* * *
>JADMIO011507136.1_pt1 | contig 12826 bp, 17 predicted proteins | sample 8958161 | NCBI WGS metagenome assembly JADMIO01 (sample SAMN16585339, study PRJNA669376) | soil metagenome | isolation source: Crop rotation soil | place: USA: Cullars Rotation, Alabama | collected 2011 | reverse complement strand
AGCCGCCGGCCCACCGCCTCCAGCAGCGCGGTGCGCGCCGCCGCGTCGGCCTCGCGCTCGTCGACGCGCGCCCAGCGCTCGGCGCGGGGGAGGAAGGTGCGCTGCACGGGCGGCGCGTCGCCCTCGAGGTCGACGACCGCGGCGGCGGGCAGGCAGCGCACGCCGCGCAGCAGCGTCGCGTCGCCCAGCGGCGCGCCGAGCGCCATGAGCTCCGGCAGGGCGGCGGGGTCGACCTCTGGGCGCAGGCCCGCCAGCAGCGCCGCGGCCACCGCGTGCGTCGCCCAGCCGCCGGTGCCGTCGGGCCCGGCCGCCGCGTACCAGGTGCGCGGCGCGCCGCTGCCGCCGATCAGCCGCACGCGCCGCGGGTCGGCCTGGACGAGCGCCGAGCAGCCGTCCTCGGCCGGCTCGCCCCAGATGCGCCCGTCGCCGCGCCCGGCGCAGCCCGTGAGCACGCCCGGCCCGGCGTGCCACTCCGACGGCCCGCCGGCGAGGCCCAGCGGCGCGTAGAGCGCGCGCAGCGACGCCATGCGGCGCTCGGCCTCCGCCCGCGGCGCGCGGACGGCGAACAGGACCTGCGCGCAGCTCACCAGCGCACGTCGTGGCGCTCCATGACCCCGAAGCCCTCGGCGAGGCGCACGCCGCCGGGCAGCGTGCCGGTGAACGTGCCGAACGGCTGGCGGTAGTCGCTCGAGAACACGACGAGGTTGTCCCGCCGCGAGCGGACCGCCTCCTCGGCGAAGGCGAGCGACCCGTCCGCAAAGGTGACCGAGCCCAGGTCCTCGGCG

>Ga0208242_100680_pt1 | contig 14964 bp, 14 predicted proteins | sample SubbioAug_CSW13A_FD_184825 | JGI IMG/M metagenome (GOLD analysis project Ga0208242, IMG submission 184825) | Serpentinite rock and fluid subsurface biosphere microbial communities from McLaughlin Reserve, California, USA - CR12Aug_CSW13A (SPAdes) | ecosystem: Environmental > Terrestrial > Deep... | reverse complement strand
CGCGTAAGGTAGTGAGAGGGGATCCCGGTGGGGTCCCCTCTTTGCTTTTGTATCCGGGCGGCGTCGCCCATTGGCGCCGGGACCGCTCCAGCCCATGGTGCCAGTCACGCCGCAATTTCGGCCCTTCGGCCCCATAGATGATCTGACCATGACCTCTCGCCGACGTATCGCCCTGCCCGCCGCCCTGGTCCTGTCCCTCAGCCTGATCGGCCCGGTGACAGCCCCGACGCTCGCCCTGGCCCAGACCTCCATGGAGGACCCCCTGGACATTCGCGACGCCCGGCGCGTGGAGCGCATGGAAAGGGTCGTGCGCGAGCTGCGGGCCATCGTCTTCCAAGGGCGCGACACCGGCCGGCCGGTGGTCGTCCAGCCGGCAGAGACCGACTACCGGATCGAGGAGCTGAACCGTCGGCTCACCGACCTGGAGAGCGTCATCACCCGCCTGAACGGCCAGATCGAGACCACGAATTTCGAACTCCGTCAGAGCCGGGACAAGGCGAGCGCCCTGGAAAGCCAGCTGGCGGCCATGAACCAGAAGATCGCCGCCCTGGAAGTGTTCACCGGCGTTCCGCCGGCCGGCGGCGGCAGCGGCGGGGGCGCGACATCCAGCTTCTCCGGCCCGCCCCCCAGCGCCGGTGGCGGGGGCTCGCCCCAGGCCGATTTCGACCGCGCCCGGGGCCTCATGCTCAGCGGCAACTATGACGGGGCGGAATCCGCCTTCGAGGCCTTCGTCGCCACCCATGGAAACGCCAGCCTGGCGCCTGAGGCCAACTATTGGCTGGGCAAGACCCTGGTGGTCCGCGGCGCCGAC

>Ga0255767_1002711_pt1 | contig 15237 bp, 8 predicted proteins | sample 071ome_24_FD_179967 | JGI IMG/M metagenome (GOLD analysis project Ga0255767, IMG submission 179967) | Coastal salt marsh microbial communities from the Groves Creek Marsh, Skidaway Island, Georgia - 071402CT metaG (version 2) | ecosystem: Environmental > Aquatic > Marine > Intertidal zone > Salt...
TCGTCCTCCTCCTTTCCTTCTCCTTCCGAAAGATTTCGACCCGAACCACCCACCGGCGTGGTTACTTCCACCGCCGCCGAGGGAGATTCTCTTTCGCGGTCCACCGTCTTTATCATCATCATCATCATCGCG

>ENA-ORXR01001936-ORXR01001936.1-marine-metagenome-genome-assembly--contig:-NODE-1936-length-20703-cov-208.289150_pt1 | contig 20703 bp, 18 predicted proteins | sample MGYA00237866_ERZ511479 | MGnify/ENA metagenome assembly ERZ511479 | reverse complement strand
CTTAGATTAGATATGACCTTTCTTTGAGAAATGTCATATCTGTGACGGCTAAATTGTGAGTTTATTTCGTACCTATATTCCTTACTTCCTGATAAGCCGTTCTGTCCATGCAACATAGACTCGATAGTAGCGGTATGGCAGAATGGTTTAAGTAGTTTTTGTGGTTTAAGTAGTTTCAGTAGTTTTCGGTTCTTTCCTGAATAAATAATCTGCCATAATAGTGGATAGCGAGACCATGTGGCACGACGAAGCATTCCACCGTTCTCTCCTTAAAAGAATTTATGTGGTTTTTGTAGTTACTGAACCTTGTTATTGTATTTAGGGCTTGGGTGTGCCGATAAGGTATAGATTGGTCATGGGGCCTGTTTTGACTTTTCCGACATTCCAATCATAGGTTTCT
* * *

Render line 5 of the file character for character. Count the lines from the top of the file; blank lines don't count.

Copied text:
>Ga0255767_1002711_pt1 | contig 15237 bp, 8 predicted proteins | sample 071ome_24_FD_179967 | JGI IMG/M metagenome (GOLD analysis project Ga0255767, IMG submission 179967) | Coastal salt marsh microbial communities from the Groves Creek Marsh, Skidaway Island, Georgia - 071402CT metaG (version 2) | ecosystem: Environmental > Aquatic > Marine > Intertidal zone > Salt...